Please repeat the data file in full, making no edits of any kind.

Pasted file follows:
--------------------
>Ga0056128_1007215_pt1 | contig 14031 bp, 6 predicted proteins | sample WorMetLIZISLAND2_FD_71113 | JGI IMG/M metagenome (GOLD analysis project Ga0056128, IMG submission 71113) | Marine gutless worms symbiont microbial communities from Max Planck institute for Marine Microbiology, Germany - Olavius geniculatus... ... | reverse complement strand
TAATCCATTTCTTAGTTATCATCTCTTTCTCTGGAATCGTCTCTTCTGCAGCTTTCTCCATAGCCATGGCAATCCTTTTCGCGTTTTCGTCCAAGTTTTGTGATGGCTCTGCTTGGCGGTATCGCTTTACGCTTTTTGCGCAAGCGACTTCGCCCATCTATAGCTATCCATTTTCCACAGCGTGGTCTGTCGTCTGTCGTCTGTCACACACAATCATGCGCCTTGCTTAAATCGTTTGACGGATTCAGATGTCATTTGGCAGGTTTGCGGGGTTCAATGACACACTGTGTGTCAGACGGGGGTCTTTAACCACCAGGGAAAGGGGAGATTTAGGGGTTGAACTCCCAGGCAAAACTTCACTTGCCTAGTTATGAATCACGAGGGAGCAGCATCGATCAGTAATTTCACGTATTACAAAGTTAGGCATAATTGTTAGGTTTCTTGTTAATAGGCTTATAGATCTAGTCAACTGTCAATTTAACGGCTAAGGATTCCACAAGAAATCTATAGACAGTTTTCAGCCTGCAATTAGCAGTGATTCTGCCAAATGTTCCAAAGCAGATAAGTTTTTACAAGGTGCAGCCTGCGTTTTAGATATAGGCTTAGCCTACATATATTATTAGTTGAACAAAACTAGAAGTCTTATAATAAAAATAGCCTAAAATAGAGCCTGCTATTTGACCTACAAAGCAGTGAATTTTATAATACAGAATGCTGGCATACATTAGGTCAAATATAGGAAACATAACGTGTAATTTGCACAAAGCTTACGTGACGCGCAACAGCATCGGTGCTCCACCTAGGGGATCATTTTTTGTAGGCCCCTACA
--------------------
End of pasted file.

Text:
>Ga0056128_1007215_pt1 | contig 14031 bp, 6 predicted proteins | sample WorMetLIZISLAND2_FD_71113 | JGI IMG/M metagenome (GOLD analysis project Ga0056128, IMG submission 71113) | Marine gutless worms symbiont microbial communities from Max Planck institute for Marine Microbiology, Germany - Olavius geniculatus... ... | reverse complement strand
TAATCCATTTCTTAGTTATCATCTCTTTCTCTGGAATCGTCTCTTCTGCAGCTTTCTCCATAGCCATGGCAATCCTTTTCGCGTTTTCGTCCAAGTTTTGTGATGGCTCTGCTTGGCGGTATCGCTTTACGCTTTTTGCGCAAGCGACTTCGCCCATCTATAGCTATCCATTTTCCACAGCGTGGTCTGTCGTCTGTCGTCTGTCACACACAATCATGCGCCTTGCTTAAATCGTTTGACGGATTCAGATGTCATTTGGCAGGTTTGCGGGGTTCAATGACACACTGTGTGTCAGACGGGGGTCTTTAACCACCAGGGAAAGGGGAGATTTAGGGGTTGAACTCCCAGGCAAAACTTCACTTGCCTAGTTATGAATCACGAGGGAGCAGCATCGATCAGTAATTTCACGTATTACAAAGTTAGGCATAATTGTTAGGTTTCTTGTTAATAGGCTTATAGATCTAGTCAACTGTCAATTTAACGGCTAAGGATTCCACAAGAAATCTATAGACAGTTTTCAGCCTGCAATTAGCAGTGATTCTGCCAAATGTTCCAAAGCAGATAAGTTTTTACAAGGTGCAGCCTGCGTTTTAGATATAGGCTTAGCCTACATATATTATTAGTTGAACAAAACTAGAAGTCTTATAATAAAAATAGCCTAAAATAGAGCCTGCTATTTGACCTACAAAGCAGTGAATTTTATAATACAGAATGCTGGCATACATTAGGTCAAATATAGGAAACATAACGTGTAATTTGCACAAAGCTTACGTGACGCGCAACAGCATCGGTGCTCCACCTAGGGGATCATTTTTTGTAGGCCCCTACA